We’re not exactly astrologists, but how can one know that a rare lunar eclipse will occur without at least attempting to catch a view? We put our robes on and stepped outside at about 9 pm. We couldn’t find the moon no matter which way we turned, so we decided to drive to a darker place. We drove to a nearby park and met a man in a NASA T-shirt. He was so excited. He and his family were camped out with their camera and telescope. He told us we just missed the first part, we couldn’t see the moon because it was already in eclipse. He said that it would be back at around 10:22 and they were ready to take more photos! We parked, opened the windows, sat back, put the phone on the dashboard, watched Jimmy Fallon YouTube videos, and waited. Approximately ten different vehicles pulled into the spot next to us and impatiently drove off minutes later. We’re not quitters, so we continued to wait. Right on schedule, my daughter crouched down to look up into the sky above our car, and saw the moon coming back into view. We got out of the car, yes, in our robes! and snapped several photos. Though she didn’t listen to me (as usual) and take her professional camera, she did take the above photo with her Samsung Galaxy smartphone. It’s probably the best photo we took. I took these next photos with the iPad.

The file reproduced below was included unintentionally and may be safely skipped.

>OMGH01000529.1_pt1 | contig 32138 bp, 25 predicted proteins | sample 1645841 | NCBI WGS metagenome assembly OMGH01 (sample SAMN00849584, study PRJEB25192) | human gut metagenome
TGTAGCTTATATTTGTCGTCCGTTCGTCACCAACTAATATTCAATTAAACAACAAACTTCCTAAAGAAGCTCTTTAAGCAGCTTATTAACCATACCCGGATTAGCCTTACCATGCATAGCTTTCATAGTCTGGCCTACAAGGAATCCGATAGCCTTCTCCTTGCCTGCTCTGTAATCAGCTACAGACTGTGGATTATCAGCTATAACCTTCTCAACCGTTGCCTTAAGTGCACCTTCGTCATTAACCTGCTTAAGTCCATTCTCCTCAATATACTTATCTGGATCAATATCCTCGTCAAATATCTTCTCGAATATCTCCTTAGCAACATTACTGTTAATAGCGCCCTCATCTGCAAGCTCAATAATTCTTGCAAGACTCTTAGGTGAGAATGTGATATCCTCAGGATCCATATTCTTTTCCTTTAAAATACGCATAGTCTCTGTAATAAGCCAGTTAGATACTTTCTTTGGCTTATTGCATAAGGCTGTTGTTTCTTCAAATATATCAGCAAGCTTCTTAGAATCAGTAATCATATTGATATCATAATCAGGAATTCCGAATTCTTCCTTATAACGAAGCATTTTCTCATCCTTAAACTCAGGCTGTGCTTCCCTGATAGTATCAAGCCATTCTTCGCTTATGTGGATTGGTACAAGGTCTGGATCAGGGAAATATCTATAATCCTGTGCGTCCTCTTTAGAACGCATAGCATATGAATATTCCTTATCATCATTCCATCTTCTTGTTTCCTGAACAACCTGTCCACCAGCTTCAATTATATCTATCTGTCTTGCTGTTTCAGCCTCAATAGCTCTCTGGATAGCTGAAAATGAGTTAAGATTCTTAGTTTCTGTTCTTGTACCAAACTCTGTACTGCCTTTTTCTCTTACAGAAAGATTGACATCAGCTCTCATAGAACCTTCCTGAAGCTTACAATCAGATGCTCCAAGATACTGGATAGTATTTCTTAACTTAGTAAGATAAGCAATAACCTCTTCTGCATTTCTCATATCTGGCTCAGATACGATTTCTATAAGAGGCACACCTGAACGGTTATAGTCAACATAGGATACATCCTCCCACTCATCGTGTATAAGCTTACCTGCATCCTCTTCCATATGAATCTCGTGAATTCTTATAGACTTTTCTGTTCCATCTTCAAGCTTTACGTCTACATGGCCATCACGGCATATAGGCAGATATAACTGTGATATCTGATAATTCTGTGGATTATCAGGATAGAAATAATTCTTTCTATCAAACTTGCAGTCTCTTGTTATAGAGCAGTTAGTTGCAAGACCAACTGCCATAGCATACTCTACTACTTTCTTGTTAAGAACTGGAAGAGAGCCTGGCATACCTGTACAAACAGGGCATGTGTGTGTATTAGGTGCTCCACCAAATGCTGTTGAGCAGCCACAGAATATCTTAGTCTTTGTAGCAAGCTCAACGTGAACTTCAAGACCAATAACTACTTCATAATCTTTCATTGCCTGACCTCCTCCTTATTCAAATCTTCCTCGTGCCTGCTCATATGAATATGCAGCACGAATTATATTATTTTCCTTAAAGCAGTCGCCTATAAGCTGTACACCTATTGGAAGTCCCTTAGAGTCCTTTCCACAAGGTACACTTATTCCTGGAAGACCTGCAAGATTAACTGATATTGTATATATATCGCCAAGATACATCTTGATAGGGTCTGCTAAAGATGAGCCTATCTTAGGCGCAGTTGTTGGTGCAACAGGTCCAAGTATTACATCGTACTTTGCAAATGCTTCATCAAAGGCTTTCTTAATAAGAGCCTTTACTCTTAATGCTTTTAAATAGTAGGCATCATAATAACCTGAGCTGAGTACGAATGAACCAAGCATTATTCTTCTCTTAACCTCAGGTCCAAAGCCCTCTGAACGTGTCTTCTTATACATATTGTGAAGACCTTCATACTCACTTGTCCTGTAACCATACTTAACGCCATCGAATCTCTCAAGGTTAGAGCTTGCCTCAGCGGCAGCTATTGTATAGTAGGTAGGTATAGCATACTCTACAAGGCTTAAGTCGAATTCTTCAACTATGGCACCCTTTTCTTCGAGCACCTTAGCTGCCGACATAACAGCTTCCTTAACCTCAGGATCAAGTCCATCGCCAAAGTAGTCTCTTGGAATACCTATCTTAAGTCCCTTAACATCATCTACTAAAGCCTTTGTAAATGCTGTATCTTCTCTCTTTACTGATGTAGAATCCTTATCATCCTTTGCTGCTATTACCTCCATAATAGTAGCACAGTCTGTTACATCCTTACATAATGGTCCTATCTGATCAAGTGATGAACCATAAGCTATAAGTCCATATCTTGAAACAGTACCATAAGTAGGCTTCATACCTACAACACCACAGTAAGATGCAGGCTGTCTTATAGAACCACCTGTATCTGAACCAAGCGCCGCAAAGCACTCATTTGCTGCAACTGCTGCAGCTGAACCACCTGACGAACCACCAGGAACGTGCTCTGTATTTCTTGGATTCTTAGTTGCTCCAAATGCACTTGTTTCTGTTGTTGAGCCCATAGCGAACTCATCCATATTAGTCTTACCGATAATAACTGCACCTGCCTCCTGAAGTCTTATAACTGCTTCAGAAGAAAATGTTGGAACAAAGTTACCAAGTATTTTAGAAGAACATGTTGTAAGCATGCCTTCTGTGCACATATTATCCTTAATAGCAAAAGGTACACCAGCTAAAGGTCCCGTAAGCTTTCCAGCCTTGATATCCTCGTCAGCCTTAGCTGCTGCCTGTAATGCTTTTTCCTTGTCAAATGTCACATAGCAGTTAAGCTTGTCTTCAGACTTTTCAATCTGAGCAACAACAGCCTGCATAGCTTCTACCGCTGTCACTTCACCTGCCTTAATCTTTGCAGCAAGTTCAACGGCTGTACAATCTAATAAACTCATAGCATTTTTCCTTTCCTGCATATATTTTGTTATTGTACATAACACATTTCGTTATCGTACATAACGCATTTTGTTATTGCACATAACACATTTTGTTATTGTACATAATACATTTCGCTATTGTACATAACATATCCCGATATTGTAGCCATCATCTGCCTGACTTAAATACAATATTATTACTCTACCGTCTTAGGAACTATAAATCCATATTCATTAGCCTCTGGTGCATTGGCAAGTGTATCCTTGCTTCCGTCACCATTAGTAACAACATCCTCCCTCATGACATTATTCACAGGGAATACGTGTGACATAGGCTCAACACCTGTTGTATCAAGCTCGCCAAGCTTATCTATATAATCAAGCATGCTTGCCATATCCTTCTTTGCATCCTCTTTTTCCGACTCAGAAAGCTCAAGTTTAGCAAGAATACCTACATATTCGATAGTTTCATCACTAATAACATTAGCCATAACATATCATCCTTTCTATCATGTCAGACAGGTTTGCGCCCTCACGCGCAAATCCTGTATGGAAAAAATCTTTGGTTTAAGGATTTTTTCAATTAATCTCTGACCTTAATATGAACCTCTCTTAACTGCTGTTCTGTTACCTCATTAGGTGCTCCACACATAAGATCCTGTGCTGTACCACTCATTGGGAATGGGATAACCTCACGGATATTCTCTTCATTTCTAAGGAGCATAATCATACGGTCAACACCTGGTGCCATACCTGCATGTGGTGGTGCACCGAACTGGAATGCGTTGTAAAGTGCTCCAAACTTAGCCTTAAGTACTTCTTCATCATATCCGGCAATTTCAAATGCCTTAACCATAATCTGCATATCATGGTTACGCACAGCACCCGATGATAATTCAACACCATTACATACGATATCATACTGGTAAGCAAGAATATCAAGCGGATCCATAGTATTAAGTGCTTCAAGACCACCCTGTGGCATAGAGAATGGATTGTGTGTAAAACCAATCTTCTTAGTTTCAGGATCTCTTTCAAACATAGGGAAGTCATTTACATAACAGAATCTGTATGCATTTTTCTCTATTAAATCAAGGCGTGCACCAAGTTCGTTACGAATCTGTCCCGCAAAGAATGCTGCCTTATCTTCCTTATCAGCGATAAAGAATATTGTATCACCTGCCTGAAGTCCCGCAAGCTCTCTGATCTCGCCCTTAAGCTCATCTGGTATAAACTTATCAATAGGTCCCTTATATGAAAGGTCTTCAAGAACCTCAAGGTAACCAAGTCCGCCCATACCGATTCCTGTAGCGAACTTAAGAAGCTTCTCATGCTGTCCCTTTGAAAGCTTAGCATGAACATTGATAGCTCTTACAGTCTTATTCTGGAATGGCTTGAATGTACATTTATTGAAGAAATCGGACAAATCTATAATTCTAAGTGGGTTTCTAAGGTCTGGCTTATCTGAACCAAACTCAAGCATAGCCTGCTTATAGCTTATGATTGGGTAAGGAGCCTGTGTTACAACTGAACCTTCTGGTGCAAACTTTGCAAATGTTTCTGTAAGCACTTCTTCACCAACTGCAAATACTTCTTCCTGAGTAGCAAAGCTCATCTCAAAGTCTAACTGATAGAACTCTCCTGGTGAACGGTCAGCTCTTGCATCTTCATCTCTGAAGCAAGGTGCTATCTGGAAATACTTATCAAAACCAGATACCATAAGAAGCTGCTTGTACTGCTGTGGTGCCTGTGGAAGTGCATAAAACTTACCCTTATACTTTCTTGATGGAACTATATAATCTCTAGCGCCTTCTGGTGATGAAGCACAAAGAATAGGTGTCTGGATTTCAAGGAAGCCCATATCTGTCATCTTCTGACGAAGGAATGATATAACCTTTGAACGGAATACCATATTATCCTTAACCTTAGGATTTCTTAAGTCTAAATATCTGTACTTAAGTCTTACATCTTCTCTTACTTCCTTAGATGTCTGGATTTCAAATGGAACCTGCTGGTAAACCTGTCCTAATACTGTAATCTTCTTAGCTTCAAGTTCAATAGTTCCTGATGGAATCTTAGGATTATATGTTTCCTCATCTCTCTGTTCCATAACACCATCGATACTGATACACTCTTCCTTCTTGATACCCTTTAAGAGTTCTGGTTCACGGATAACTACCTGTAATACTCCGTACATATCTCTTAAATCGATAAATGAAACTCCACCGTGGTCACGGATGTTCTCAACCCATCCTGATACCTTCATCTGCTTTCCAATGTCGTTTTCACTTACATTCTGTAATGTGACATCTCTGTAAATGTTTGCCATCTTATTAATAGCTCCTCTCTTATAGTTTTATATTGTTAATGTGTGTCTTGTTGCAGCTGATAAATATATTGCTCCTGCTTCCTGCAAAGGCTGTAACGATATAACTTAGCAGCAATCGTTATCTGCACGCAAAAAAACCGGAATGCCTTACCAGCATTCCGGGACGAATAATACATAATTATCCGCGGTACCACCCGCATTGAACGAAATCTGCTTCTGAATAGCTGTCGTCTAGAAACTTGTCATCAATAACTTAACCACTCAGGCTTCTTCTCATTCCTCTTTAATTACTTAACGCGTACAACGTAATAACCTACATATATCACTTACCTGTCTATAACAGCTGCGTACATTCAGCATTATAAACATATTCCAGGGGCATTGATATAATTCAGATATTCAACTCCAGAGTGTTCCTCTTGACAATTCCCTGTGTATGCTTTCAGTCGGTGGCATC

When we got home, we discovered we had a fairly decent view right in our own yard! Obviously we were just as impatient as those that drove off. Thus the moral of the story is – the moon isn’t always brighter on the other side.
But it was redder! 🙂